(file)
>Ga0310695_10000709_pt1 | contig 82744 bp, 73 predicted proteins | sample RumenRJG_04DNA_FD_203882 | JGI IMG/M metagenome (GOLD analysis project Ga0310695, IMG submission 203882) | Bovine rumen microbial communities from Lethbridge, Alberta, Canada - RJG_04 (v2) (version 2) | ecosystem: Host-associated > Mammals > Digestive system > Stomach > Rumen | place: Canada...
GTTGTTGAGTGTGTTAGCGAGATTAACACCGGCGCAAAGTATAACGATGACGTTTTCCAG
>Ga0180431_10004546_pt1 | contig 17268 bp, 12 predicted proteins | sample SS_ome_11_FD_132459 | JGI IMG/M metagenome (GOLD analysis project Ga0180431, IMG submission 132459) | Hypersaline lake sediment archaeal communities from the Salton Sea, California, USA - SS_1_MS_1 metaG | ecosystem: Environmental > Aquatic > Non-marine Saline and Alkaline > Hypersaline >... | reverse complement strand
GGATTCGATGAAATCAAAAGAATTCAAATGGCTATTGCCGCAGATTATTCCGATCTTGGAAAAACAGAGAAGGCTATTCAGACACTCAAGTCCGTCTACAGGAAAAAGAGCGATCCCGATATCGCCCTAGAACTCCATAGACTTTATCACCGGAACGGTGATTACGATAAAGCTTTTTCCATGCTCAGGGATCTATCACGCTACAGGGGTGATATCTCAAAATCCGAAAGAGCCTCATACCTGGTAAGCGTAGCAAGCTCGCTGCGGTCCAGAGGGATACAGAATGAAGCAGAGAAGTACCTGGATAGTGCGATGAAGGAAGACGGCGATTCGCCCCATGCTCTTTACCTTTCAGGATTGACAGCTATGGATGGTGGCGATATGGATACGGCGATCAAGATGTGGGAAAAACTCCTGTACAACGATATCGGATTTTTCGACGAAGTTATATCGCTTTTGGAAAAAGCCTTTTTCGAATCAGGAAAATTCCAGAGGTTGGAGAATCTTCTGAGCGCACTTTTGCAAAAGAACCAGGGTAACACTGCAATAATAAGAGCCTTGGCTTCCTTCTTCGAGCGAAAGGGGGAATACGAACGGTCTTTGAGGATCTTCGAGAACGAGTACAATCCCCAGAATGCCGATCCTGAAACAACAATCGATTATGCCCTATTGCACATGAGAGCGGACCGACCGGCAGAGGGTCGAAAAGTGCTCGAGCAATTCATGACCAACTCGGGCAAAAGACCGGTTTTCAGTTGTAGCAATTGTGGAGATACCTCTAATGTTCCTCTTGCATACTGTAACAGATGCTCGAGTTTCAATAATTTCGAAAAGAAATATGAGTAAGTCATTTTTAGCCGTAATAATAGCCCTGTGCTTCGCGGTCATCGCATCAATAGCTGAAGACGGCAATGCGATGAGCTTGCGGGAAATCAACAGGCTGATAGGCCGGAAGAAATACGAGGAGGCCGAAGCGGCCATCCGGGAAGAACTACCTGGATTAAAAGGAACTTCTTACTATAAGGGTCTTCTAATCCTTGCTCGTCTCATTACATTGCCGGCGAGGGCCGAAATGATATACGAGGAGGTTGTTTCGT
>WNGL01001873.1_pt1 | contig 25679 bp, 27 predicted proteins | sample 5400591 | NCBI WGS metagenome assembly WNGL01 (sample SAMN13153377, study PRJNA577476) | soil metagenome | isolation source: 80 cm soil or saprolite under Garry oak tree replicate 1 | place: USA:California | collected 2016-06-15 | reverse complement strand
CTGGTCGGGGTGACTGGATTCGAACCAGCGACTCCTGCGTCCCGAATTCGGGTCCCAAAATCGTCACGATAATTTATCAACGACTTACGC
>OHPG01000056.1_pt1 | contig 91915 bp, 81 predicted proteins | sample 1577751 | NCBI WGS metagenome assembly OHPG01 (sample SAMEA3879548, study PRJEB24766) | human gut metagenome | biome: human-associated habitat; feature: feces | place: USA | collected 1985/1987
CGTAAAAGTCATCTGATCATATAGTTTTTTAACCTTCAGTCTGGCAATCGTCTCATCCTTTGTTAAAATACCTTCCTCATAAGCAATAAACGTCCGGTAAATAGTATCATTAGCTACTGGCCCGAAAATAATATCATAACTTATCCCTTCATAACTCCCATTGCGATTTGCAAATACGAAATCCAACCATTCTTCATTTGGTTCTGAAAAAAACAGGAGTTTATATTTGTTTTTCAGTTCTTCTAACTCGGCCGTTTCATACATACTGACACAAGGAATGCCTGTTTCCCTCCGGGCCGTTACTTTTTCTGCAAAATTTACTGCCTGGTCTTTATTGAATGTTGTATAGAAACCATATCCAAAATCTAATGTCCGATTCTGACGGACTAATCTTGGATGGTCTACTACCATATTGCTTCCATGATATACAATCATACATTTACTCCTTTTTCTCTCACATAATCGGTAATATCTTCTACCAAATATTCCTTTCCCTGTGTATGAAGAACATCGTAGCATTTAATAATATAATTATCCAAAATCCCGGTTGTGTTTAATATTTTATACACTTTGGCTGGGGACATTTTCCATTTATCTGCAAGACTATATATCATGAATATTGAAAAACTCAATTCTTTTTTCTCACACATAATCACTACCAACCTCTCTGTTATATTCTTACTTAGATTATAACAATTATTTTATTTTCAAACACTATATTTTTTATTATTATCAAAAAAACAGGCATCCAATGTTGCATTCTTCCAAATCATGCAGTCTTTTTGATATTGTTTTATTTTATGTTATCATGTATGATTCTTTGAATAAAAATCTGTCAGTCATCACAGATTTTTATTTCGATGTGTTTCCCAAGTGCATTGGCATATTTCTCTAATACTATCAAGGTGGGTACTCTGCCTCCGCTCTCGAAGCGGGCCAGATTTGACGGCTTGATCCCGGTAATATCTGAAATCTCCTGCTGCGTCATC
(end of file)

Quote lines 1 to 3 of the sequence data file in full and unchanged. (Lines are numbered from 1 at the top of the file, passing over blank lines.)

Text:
>Ga0310695_10000709_pt1 | contig 82744 bp, 73 predicted proteins | sample RumenRJG_04DNA_FD_203882 | JGI IMG/M metagenome (GOLD analysis project Ga0310695, IMG submission 203882) | Bovine rumen microbial communities from Lethbridge, Alberta, Canada - RJG_04 (v2) (version 2) | ecosystem: Host-associated > Mammals > Digestive system > Stomach > Rumen | place: Canada...
GTTGTTGAGTGTGTTAGCGAGATTAACACCGGCGCAAAGTATAACGATGACGTTTTCCAG
>Ga0180431_10004546_pt1 | contig 17268 bp, 12 predicted proteins | sample SS_ome_11_FD_132459 | JGI IMG/M metagenome (GOLD analysis project Ga0180431, IMG submission 132459) | Hypersaline lake sediment archaeal communities from the Salton Sea, California, USA - SS_1_MS_1 metaG | ecosystem: Environmental > Aquatic > Non-marine Saline and Alkaline > Hypersaline >... | reverse complement strand